Minimal output displays portray selected information critical to the wearable experience. This type of display is one-directional, so the user can view it but cannot enter any input, limiting interaction. Another option is a full display, which allows for strong device interaction and a wider feature set. Determining which type of display is most appropriate for your users is an important decision that, unfortunately, may entail an aesthetics-functionality trade-off.

No matter which display you choose, you should expect and design wearables that will endure connectivity problems. Try to integrate some core functionality in your product’s offline mode when planning for your wearable UI. At a minimum, ensure the product explains what is happening to the user by incorporating wearable alerts when there is no internet connection to avoid confusion. If you choose a wearable with no display, this could be indicated through the mobile app.

 

3. Learn How to Design a Wearable Device for the Real World

 

 

Designing devices worn on the body can be complicated because they must reliably work in variable operating environments. In other words, they must go where humans go. Humidity, submersion, harsh weather, and corrosive exposure threaten wearable PCBAs. Don’t make the mistake of simply ensuring a device can pass reliability tests in the lab but not designed for the real world. Typically, consumers use Ingress Protection (IP) standards to guide their purchasing decisions, so achieving a certain level of water resistance is necessary.

Download our IP checklist.

 

Conventionally, product designers have used seals to do this, but this method may not focus as much on user experience as it should. Humans frequently move, exposing these devices to vibration, which can dislodge seals and leave wearables unprotected from corrosion.

Another option is conformal coatings for wearable moisture resistance and corrosion protection. These polymeric films are applied directly to the circuitry as a barrier against many environmental threats. However, wearables have minimized form factors and require these coatings to apply thick layers, which may be too bulky and heavy, causing discomfort and inconvenience.

These legacy methods are often appropriate and do have their place. However, if you are placing more emphasis on users to improve your product experience, it might be worth considering Parylene conformal coatings. HZO’s Parylene can provide protection that meets or exceeds the corrosion protection of other conformal coatings at 50% thickness.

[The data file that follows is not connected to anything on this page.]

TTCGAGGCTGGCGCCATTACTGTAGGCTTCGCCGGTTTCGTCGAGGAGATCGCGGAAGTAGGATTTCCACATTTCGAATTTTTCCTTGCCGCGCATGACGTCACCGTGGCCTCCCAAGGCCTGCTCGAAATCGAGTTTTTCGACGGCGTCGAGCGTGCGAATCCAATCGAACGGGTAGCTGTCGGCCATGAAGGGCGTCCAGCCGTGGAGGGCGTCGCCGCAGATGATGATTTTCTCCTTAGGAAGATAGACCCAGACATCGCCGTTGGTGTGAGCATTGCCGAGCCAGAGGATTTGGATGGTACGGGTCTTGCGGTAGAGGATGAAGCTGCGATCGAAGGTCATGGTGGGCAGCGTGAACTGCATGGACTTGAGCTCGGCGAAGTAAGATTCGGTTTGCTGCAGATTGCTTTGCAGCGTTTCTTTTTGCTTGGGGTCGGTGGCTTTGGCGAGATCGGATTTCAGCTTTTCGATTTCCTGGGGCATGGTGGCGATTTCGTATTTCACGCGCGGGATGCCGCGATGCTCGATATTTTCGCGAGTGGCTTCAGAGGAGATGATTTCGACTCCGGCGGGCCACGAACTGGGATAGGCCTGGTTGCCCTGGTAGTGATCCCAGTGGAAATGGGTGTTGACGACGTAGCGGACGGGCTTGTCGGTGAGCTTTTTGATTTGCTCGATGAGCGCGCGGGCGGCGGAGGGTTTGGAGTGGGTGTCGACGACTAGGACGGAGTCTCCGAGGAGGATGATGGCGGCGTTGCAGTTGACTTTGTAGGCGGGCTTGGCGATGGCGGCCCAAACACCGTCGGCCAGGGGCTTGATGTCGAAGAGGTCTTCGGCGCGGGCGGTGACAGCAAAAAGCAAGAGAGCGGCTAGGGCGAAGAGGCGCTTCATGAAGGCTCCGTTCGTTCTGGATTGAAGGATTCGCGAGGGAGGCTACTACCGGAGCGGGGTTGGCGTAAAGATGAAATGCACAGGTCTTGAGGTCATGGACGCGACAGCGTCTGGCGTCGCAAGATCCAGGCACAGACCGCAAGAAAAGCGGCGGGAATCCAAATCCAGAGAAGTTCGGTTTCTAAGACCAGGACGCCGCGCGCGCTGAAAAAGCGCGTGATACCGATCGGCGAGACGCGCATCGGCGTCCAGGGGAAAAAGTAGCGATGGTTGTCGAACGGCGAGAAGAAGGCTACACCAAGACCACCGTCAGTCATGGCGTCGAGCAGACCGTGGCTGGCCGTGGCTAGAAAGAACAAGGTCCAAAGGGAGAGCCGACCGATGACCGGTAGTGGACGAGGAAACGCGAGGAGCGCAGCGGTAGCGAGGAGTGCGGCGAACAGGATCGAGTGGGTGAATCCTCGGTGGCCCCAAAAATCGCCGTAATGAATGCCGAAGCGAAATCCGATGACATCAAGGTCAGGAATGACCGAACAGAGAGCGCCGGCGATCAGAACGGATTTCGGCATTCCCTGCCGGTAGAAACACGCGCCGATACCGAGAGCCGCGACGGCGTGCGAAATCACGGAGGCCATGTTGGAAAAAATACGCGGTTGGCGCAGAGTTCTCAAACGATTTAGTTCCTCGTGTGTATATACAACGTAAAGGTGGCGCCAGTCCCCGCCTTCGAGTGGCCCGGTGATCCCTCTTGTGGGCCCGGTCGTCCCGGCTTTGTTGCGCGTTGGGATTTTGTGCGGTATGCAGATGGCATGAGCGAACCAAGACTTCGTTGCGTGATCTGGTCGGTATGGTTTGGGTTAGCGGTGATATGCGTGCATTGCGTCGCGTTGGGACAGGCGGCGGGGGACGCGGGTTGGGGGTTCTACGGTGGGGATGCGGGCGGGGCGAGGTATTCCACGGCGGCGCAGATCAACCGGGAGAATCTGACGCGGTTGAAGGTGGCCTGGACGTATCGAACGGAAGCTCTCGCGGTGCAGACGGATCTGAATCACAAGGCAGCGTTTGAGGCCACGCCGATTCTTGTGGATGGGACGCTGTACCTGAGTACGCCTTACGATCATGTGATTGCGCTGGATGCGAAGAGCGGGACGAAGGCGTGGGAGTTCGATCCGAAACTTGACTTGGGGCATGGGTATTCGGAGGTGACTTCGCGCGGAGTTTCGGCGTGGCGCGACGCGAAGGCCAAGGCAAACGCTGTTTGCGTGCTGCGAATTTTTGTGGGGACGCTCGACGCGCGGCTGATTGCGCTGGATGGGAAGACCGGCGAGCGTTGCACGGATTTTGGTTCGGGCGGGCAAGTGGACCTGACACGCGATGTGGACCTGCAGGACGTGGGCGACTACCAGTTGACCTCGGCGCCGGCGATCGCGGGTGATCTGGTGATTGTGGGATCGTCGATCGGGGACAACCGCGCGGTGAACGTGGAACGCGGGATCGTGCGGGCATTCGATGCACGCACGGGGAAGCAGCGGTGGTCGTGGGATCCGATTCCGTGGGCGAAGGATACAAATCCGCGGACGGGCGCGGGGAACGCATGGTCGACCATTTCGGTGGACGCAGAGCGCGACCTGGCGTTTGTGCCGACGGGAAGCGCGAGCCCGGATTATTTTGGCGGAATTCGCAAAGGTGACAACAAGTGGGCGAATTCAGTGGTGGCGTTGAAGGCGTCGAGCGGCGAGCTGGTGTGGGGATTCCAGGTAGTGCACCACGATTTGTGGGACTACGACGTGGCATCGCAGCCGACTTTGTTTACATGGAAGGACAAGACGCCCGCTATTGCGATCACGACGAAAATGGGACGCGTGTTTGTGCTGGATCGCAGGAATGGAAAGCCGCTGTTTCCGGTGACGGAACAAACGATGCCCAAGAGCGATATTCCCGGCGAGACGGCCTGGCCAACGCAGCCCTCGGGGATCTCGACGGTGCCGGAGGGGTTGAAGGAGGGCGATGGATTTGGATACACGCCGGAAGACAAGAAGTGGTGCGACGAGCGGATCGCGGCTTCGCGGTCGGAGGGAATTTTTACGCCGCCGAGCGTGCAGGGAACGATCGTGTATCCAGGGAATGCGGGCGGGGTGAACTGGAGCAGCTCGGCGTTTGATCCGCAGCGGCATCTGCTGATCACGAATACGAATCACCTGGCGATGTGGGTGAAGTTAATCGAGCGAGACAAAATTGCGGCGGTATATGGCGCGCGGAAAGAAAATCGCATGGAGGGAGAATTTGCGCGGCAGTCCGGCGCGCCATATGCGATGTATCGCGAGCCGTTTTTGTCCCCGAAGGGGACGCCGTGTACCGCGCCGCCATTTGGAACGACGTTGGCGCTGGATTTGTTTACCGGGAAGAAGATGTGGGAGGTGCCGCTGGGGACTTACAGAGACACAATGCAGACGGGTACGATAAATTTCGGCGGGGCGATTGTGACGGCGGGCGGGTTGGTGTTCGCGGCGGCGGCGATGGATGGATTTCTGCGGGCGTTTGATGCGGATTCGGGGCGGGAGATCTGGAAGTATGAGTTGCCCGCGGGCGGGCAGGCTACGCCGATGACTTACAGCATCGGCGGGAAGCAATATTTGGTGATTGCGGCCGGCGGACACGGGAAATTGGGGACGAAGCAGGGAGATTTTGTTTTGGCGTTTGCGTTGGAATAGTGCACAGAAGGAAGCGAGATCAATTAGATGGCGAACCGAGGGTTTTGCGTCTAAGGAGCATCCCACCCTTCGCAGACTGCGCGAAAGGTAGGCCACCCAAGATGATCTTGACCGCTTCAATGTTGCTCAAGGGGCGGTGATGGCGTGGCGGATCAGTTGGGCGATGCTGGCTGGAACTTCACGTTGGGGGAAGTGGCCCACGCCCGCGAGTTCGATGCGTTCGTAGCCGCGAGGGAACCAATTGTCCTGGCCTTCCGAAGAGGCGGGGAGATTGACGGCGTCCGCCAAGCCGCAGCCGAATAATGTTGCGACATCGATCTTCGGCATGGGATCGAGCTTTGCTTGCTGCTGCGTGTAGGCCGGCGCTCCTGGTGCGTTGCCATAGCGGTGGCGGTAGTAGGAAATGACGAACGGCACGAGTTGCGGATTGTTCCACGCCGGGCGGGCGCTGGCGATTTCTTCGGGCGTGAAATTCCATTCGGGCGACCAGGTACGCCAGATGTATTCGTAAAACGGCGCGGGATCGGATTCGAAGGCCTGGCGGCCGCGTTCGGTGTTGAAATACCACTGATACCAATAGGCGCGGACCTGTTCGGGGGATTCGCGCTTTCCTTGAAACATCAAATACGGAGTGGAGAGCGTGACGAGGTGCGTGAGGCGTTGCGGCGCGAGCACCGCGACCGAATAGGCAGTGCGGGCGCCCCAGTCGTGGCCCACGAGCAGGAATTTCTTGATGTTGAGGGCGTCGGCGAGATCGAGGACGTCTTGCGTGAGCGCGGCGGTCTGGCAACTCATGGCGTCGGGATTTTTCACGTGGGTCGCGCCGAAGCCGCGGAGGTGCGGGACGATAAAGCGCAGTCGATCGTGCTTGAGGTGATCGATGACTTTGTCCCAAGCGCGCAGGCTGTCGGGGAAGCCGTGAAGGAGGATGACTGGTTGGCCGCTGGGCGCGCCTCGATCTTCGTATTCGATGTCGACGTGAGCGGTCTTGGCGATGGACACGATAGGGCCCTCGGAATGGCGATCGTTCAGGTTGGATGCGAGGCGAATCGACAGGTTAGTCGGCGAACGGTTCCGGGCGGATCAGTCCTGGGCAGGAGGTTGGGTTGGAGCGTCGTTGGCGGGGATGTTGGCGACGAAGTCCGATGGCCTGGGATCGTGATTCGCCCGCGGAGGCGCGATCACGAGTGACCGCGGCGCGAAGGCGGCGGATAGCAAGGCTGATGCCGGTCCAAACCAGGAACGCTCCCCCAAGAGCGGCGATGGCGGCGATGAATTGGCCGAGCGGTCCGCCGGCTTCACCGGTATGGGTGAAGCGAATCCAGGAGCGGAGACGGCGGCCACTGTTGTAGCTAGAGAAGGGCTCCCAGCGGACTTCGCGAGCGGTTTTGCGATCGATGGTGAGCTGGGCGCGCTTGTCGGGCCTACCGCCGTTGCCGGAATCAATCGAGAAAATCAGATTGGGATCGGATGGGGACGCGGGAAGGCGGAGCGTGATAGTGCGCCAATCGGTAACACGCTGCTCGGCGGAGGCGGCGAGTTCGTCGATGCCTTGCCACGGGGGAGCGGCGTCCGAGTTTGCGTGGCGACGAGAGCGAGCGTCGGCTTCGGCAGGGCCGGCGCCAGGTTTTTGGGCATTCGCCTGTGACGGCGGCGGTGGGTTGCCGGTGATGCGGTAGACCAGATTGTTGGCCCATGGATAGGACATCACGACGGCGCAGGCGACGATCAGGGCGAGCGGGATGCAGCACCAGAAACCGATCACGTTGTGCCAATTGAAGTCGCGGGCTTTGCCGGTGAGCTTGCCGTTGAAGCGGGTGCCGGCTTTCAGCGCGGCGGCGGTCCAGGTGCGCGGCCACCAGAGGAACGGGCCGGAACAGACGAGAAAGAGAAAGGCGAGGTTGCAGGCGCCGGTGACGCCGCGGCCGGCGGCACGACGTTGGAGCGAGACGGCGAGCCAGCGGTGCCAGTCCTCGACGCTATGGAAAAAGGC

Visit our Consumer Electronics market page

 

The chart below describes Parylene thickness and the corresponding standards and IP protection levels they meet:

 

Table 1: Parylene Thickness, Relevant Standards, and IP Protection Levels
Thickness(μm) Relevant Standards IP Protection Level
0.1 to 5 UT Type in IPC-CC-830C IPX3/IPX4
5 to 12.5 UT Type in IPC-CC-830C IPX4/IPX7
12.5 to 25 IPC-CC-830B IPX7/IPX8

 

Parylene Conformal Coatings for Wearables From HZO

 

As a proven method trusted for decades in mission-critical applications, Parylene eases many design headaches and addresses the user-focused issues above. As it provides robust protection at a fraction of the mass of legacy methods, you can make ruggedized wearables that are also truly wearable. Parylene’s superior chemical resistance properties allow your users to clean their products throughout the entire product life cycle safely. Additionally, using Parylene instead of seals can make it easy to design and produce wearables that meet finish, style, longevity, and reliability expectations, leading to consumer purchases.

It is possible to minimize offline disruptions because, unlike the other thick conformal coatings and seals, Parylene is applied in thin layers, facilitating RF signal transmittance.

When you work with HZO, our engineers will create a coating solution around your needs that easily fits into your production. From DFM services to QA, our team of experts will walk you through every step of the protection process, eliminating headaches and simplifying your process. If you want to discuss your project with our team, contact us today.

 
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Solving Weather & Water Challenges For Smart Farms

May 12, 2020 / by Mallory McGuinness-Hickey posted in Parylene, Protection Capabilities, Thin Film Applications, Value of Coatings

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It’s a Small World, After All

The world’s population is projected to reach 8.5 billion by 2030, an unprecedented increase approaching fast. This looming surge will compound our current problem – more mouths to feed on a densely packed planet that isn’t growing any larger.

Even as available agricultural land shrinks and natural resources become more depleted, farmers must produce 70% more food by 2050.

Necessity is the mother of invention, especially when it comes to farming. After all, if the agricultural industry doesn’t adapt, we don’t eat. The task at hand for farmers is to produce more food with more precision while working with less.

 

IoT in Smart Farming: Connecting Dots

To adjust to these changes, the industry has introduced technology to agriculture, a practice known as smart farming. Intelligent devices collect and process information about emerging issues and environmental changes, enabling farmers to respond more quickly. Pulling this system together is the Internet of Things, connecting smart machines and integrated sensors to produce data-driven, data-enabled processes.